My Lunches With Orson, edited by Peter Biskind ($28, Metropolitan) is a book containing transcripts of a series of lunchtime conversations between Orson Welles and his friend, director Henry Jaglom, in the early 1980s, when the director was in his late 60s.
The book is described by literary website The Millions as "entertaining, salacious reading for those of us who enjoy old Hollywood gossip delivered with exquisite nastiness." He calls Humphrey Bogart "both a coward and a very bad fighter,” and says that Katherine Hepburn “laid around the town like nobody’s business.” And he also describes dating a young Marilyn Monroe.
The Guardian says that this occurred in 1947, the year she turned 21, writing that "a brief fling with unknown starlet Marilyn Monroe ended with an angry husband (not hers), wrongly convinced that Welles was with his wife, bursting in on Welles and Monroe and thumping the filmmaker in the jaw."
Here's how Welles describes dating Monroe in My Lunches With Orson:
"She was a girlfriend of mine. I used to take her to parties before she was a star... Nobody even glanced at Marilyn. You'd see these beautiful girls, the most chic girls in town, who spent a fortune at the beauty parlor and on their clothes, and everybody said, 'Darling, you're looking wonderful!' And then they'd ignore them...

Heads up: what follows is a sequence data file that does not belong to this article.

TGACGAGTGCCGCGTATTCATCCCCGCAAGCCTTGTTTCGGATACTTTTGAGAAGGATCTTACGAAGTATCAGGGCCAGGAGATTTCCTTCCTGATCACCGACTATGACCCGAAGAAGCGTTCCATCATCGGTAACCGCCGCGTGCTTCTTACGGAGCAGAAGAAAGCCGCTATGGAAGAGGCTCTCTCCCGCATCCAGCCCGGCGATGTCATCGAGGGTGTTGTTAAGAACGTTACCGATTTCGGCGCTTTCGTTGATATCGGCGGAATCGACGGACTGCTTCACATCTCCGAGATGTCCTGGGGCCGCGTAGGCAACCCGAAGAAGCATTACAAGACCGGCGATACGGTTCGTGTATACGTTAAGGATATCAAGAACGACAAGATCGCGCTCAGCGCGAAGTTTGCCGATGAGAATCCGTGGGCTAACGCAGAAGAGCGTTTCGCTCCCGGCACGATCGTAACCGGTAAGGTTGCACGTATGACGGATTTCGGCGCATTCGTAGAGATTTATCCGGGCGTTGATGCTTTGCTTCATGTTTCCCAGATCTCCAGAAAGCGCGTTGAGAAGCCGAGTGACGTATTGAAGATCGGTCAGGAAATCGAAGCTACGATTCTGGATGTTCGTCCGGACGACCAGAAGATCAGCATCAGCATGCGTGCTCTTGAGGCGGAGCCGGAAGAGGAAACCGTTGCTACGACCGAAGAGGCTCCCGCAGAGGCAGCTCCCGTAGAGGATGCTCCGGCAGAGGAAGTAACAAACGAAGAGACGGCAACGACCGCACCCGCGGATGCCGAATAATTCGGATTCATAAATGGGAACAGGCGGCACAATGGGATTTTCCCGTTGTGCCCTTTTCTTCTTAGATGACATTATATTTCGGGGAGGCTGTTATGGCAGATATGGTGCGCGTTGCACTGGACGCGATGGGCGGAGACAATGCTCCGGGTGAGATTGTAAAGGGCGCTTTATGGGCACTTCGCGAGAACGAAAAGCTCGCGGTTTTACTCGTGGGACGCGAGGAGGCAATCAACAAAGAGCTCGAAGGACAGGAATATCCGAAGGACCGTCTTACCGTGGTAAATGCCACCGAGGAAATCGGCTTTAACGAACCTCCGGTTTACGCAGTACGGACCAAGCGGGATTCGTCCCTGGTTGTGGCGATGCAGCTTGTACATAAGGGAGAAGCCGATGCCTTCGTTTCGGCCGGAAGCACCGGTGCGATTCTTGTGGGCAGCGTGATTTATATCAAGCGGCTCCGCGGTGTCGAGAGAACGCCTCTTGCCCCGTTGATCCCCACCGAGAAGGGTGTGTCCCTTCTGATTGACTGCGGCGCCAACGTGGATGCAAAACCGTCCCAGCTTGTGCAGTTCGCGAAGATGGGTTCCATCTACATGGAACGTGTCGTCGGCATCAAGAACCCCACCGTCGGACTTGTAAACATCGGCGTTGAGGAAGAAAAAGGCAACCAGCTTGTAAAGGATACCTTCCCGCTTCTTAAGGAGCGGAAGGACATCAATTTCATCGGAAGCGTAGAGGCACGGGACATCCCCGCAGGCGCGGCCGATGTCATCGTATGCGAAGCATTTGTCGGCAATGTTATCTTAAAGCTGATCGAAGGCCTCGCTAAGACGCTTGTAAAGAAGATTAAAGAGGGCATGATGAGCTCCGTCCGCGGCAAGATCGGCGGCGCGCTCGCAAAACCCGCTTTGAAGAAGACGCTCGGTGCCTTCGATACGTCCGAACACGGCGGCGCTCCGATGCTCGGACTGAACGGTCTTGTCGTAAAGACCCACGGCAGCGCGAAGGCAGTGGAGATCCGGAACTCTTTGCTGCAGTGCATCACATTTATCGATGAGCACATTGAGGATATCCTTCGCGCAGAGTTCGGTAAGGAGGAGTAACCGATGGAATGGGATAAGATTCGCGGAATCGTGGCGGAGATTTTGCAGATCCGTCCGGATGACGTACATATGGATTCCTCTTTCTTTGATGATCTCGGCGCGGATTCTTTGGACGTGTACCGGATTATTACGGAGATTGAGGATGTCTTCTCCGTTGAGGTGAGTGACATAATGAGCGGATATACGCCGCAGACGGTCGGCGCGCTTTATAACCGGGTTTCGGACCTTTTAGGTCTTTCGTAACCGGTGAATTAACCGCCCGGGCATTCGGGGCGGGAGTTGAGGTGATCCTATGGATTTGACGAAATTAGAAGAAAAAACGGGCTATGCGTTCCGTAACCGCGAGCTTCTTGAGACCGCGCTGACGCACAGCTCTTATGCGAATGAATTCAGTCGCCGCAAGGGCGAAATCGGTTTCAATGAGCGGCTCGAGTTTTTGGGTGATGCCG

I would point Marilyn out to Darryl [Zanuck, a big-time Hollywood producer], and say 'What a sensational girl.' He would answer, 'She's just another stock player. We've got a hundred of them. Stop trying to push these ****s on me. We've got her on for $125 a week.'
And then, about six months later, Darryl was paying Marilyn $400,000, and the men were looking at her - because some stamp had been put on her."